The first commercially developed medical food debuted in the late 1960’s. It is known as Lofenalac, an infant formula created by Mead Johnson to treat the inborn error of metabolism phenylketonuria (PKU)2. Since the introduction of Lofenalac, the use of medical foods has grown steadily to include varying products for the treatment of illnesses and disorders with a nutritional association. Chronic conditions influencing the development of medical foods include diabetes, cardiovascular disease, osteoporosis, inborn errors of metabolism, mitochondrial disease, wound healing, pain management, gastrointestinal disorders, and neurological and psychological disorders such as Alzheimer’s and depression.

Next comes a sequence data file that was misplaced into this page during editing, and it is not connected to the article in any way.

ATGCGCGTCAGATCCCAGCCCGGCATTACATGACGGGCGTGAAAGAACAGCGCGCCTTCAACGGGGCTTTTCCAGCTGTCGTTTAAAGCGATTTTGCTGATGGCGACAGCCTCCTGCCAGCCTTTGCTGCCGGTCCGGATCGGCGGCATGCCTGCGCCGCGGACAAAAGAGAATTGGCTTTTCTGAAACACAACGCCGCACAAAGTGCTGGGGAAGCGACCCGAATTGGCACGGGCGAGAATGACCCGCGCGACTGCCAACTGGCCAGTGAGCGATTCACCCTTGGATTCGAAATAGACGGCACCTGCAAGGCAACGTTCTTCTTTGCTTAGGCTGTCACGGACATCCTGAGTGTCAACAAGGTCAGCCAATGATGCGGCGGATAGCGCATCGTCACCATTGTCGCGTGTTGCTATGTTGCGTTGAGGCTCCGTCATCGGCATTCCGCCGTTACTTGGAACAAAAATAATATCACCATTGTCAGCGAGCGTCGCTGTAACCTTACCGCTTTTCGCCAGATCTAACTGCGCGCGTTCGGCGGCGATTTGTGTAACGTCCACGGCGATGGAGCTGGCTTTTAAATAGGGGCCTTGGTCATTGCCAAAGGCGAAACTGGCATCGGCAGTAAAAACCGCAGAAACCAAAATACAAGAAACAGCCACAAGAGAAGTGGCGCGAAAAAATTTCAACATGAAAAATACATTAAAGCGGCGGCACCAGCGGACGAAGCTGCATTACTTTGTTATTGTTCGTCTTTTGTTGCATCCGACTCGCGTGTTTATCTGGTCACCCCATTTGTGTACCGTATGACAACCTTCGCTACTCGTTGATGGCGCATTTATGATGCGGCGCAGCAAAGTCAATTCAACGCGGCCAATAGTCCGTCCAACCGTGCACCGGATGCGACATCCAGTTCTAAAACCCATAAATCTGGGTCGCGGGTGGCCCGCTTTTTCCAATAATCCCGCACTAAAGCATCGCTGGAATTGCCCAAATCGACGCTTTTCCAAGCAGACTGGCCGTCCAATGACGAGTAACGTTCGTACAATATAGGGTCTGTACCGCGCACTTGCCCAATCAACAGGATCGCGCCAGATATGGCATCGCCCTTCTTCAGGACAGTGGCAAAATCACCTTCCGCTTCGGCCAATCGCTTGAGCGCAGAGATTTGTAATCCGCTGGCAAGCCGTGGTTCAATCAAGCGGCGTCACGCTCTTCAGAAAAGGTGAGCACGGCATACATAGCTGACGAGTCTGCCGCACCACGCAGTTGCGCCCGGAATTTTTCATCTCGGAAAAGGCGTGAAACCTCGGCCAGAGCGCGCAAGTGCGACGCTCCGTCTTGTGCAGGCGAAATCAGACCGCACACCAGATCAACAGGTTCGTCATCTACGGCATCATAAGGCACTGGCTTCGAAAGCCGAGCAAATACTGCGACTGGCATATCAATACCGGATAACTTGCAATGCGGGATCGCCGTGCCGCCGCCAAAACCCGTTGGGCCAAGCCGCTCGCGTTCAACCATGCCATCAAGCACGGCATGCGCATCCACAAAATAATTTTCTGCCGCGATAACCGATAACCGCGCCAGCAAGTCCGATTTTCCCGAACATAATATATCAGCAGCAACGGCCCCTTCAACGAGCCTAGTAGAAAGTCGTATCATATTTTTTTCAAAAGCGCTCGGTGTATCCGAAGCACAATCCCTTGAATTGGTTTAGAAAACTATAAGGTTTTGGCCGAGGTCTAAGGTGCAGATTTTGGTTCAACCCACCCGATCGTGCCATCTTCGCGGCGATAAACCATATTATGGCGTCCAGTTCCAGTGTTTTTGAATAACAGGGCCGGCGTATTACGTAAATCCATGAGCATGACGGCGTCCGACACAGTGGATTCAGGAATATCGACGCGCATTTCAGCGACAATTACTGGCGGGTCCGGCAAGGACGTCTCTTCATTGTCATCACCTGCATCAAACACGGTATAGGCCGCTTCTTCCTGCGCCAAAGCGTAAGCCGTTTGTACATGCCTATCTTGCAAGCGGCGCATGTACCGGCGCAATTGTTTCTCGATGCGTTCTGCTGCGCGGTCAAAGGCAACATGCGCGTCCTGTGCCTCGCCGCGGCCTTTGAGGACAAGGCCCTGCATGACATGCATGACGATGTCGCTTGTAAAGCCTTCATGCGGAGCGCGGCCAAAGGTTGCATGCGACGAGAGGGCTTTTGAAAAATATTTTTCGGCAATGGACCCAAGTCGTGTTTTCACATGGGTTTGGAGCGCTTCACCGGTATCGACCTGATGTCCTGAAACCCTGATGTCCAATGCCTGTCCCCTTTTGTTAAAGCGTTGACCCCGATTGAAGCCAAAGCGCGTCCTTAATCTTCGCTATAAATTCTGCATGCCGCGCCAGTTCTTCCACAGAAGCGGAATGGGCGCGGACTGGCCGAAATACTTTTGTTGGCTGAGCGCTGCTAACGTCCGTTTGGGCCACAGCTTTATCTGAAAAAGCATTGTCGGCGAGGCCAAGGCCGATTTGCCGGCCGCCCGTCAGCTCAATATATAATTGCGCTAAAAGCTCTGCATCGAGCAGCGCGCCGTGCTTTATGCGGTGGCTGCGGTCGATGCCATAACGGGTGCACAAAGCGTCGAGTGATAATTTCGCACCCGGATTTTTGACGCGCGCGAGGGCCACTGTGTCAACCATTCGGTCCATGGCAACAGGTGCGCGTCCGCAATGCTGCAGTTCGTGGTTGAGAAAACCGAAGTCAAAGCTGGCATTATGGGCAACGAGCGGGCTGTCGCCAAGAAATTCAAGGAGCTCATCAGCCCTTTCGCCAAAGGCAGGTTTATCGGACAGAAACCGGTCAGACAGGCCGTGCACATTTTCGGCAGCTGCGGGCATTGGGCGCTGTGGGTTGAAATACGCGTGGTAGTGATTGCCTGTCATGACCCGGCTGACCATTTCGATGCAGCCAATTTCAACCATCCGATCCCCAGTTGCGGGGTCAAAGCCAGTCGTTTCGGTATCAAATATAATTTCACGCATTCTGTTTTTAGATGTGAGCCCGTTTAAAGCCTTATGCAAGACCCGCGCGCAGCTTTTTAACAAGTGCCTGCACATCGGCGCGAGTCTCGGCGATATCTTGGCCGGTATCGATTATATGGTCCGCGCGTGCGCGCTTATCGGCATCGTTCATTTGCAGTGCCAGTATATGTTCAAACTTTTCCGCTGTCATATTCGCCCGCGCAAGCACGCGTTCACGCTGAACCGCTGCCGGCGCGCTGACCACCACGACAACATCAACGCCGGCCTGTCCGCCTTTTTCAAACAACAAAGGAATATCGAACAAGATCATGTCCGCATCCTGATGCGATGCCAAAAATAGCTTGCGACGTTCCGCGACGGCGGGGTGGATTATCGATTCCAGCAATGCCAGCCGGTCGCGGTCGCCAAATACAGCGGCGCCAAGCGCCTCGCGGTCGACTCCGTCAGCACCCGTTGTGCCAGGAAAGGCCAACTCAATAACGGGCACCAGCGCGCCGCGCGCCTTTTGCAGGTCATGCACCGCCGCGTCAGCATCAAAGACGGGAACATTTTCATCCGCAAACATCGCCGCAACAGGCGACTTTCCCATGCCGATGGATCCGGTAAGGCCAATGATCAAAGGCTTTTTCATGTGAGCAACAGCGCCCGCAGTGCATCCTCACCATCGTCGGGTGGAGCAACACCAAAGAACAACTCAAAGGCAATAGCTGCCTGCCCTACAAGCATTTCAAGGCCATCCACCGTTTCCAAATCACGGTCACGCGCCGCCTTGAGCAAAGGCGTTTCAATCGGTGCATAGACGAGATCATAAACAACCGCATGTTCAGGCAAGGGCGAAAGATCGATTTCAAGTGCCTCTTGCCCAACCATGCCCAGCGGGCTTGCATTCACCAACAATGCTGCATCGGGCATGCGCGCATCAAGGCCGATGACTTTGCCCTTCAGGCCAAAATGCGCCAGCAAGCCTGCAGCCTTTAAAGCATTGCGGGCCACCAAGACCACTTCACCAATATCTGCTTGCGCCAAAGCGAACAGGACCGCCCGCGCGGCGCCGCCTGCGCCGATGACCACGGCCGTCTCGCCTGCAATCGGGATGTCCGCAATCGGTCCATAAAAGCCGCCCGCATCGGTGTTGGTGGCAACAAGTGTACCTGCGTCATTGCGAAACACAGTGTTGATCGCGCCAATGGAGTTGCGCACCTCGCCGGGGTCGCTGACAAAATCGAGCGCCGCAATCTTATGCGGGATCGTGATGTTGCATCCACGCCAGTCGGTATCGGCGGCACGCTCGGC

Some common medical foods are highlighted below.

        I. Axona: This prescription medical food is intended for clinical dietary management of metabolic processes associated with mild to moderate Alzheimer’s disease.   Axona targets brain cells to nutritionally support cognition (the way someone thinks, reasons, solves problems, and makes memories). The brain is a hungry machine that requires a lot of fuel to function effectively. The engines inside brain cells (called neurons) normally use glucose (a type of sugar) as the primary fuel source to power the brain’s activities. Because the brain cannot store energy, it needs a constant supply from the blood. Glucose primarily comes from carbohydrates. If glucose levels drop too low, brain cells cannot function properly. This can impact the way someone thinks, reasons, solves problems, and makes memories.  

        Luckily, brain cells can use a back-up fuel source called ketone bodies. When glucose levels are low (for example, when carbohydrate intake is minimal), the liver naturally produces ketone bodies as an alternative fuel source for the brain. Clinical studies indicate that raised ketone body levels can enhance memory and cognition in some people with mild to moderate Alzheimer’s.